That the Essenes were unquestionably well known in New Testament times is evidenced by the existence of a small city gate in Jerusalem called “Gate of the Essenes.” Immediately behind the re-excavated gate on the hill which today is called Mount Zion, striking parallel purifying baths have been found, including the largest one ever found outside Qumran. Archaeologist and New Testament scholar Peter Carsten Thiede points out “While purifying baths are not uncommon in Jewish towns, their number and architecture have been interpreted as typical of the Essenes, who needed them for their frequent and daily self-purifications.” 40

New Testament References

Similarities between Essene practices and descriptions of Yochanan the Immerser in the New Testament have led some to believe that he was one of them. This link is perhaps most apparent because of John’s reference to a baptism of water and a baptism of the Spirit.41 The book of Mark states that “John appeared, immersing in the wilderness, proclaiming an immersion involving repentance for the removal of sins. All the Judean countryside was going out to him, and all the Jerusalemites. As they confessed their sins, they were being immersed by him in the Jordan River” (Mark 1:4–5 tlv). The Jordan River was the mikveh that John was using to immerse those convicted of their sins. One must remember that John was not a Gentile, but a Jew and that his father was Zechariah the priest. So his immersions in the Jordan River were not immersions into faith in the Messiah, but immersions of repentance in preparing for the Messiah’s arrival.

John was well thought of by the people, and even the Jerusalemites—the very segment of society that John had rejected by moving to the wilderness—went down to the Jordan to be immersed by him.42 John declares to the people at the Jordan River that the reason he came is that the Messiah might be revealed to Israel according the Prophets. John gave this testimony concerning the revelation of the Messiah: “I did not know Him; but the One who sent me to immerse in water said to me, ‘The One on whom you see the Ruach coming down and remaining, this is the One who immerses in the Ruach ha-Kodesh.’ And I have seen and testified that this is Ben-Elohim” (John 1:30–34 tlv). God sent John to immerse in a mikveh so that it might be revealed to John who the Messiah is and so he could give testimony that Yeshua is the Son of God.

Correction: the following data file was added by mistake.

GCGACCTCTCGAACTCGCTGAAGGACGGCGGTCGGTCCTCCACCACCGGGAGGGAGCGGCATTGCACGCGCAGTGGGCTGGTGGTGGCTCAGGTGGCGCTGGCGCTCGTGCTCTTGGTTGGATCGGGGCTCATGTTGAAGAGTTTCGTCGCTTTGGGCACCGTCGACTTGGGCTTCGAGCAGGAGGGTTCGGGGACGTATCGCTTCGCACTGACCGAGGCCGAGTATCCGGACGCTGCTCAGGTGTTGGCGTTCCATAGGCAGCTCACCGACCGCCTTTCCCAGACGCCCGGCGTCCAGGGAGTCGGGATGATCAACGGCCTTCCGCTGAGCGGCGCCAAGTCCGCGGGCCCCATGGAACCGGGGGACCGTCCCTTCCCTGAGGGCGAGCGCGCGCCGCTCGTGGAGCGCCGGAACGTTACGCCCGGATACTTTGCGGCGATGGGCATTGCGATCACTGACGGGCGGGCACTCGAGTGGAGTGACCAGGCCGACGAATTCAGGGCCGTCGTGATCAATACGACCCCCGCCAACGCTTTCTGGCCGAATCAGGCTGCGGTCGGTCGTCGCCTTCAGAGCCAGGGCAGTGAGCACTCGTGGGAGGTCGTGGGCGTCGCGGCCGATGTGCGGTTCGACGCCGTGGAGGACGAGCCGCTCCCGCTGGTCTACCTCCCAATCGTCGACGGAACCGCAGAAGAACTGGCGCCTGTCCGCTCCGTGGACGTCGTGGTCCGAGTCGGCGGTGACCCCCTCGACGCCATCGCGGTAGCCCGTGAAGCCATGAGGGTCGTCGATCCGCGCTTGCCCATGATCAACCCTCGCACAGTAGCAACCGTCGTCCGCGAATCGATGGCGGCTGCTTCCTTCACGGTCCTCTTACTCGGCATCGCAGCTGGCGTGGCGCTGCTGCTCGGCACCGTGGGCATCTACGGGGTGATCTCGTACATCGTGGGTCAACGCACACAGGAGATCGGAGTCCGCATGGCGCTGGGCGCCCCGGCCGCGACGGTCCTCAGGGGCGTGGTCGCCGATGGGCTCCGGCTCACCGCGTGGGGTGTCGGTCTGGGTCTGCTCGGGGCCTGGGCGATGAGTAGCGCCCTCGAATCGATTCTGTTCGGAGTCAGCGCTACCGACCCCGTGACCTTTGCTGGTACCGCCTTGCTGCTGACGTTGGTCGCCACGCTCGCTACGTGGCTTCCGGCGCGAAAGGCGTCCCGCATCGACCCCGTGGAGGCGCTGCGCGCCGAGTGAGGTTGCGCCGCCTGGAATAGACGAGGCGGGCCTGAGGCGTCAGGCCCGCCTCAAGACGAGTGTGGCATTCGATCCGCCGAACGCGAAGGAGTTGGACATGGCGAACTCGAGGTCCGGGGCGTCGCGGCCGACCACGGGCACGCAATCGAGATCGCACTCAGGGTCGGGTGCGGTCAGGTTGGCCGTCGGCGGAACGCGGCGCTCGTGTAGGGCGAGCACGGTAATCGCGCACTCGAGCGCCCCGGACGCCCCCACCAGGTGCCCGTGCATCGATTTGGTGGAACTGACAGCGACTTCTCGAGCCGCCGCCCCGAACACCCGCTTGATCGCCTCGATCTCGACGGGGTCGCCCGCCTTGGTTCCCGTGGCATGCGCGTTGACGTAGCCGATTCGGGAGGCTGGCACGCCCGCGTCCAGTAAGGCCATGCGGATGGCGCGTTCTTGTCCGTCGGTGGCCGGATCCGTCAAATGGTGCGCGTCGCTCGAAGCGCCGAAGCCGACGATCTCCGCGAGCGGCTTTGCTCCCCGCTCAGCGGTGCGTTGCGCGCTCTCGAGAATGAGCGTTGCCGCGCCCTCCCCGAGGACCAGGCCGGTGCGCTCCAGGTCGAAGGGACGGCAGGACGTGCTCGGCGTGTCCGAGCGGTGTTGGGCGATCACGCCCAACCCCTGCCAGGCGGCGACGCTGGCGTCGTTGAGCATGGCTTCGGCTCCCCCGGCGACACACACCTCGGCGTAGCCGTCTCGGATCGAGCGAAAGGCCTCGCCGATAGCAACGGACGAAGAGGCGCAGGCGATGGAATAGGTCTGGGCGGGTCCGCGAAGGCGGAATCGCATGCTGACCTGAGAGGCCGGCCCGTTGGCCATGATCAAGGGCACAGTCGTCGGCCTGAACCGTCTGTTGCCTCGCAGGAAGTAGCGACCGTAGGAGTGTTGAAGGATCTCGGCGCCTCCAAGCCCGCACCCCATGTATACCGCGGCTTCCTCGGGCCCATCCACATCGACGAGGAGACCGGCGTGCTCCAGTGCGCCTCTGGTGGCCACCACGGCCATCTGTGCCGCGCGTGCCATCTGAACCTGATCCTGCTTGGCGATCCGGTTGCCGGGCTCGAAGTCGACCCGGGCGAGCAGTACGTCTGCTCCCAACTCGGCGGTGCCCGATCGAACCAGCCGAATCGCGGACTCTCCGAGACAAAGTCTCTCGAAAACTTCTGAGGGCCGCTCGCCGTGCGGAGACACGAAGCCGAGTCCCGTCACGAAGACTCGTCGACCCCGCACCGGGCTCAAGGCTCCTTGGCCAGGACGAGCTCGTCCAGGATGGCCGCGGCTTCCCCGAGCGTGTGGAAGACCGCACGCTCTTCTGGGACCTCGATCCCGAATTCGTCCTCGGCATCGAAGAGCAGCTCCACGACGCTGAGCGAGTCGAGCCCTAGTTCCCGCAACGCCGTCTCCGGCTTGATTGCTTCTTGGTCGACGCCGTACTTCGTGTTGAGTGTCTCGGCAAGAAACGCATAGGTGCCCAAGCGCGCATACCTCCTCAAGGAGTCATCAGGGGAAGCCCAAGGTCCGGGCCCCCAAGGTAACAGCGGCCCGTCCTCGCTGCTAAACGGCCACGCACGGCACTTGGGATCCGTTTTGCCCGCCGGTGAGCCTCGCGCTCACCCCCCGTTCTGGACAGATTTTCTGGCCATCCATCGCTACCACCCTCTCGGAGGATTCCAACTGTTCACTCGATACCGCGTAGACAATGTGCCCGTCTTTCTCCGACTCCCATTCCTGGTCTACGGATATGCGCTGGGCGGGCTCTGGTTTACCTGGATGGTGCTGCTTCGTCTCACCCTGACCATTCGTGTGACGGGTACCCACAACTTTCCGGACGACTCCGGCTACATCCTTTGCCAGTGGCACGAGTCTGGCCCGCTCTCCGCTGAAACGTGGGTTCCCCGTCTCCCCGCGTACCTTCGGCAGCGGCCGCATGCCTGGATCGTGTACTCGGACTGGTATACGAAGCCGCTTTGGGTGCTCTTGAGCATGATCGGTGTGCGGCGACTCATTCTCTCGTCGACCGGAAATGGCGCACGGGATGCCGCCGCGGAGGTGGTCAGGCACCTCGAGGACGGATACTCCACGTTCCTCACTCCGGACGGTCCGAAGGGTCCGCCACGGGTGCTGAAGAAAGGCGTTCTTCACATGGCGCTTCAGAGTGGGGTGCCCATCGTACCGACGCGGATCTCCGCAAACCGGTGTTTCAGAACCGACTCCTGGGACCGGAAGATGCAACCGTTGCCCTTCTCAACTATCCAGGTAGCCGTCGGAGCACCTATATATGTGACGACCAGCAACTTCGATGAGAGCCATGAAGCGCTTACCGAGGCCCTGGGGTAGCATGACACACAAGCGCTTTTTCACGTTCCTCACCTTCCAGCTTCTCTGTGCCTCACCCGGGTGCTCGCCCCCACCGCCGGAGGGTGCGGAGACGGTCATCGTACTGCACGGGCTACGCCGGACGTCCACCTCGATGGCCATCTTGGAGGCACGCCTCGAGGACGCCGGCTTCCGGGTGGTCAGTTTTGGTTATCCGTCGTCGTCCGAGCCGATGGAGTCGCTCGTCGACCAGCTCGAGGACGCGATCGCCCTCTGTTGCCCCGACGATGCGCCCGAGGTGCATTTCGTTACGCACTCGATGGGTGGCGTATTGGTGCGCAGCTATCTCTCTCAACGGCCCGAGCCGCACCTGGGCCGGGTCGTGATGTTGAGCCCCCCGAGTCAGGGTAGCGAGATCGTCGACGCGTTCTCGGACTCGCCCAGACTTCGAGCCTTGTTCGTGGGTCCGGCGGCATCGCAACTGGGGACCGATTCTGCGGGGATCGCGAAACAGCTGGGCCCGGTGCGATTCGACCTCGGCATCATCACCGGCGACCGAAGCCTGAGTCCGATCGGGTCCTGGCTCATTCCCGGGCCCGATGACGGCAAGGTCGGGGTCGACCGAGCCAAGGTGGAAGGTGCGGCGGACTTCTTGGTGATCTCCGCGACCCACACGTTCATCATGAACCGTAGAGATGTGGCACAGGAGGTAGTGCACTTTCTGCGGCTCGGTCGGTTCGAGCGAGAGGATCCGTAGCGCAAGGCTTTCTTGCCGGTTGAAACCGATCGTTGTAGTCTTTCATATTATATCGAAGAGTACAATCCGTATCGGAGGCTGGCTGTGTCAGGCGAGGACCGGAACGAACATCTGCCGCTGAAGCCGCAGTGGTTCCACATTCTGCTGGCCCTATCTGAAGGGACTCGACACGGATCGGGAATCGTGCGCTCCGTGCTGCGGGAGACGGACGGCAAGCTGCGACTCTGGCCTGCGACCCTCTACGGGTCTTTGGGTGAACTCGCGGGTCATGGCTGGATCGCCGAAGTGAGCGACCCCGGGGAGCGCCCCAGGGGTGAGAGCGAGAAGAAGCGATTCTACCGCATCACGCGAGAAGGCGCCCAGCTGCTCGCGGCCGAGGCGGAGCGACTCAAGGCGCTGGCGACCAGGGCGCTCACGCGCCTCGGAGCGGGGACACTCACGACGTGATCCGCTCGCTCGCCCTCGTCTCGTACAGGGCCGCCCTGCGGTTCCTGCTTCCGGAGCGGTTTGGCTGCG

John’s baptism was for repentance. It was fulfilling the words of the prophet Isaiah saying, “A voice rings out: ‘Clear in the desert a road for the Lord!” (njps). This was a tevilah for repentance. John said, “As for me, I immerse you in water for repentance . . . He will immerse you in the Ruach ha-Kodesh and fire” (Matt 3:11 tlv). John clearly introduces the Messiah in the context of mikveh and with the language of mikveh.

The public ministry of Yeshua started when he was immersed by John in the Jordan River. Yeshua later reveals his longing to complete the work that his Father sent him to complete, saying in the book of Luke, “I came to pour out fire on the earth and how I wish it were already ablaze! But I have an immersion to endure, and how distressed I am until it is finished!” (Luke 12:49–50). The immersion in this case is metaphorically speaking of the crucifixion for which he was sent to endure.

The core of Yeshua’s teaching is “Repent, for the Kingdom of God is at hand!” Moreover, Jesus’ emphasis on kavanah, meaning “heartfelt intent,” as an element of this repentance is clear in many of his teachings. Examples include his warnings against anger and lust, and the teaching that one should pray and fast privately rather than before the crowd. Perhaps Yeshua’s emphasis on kavanah in regards to the commandments of God is what drew Nicodemus, a Pharisee and one of Israel’s teachers, to Yeshua’s teachings. This would not have been inconsistent with the teachings of the Pharisees, as the School of Hillel accentuated the inner turning of the heart.43 Still, Nicodemus struggles with the words of Yeshua: “Unless one is born from above, he cannot see the kingdom of God” and “Amen, amen I tell you, unless one is born of water and spirit, he cannot enter the kingdom of God” (John 3:3, 5 tlv). Nicodemus had yet to learn that Yeshua was to bring a baptism of fire and of the Holy Spirit.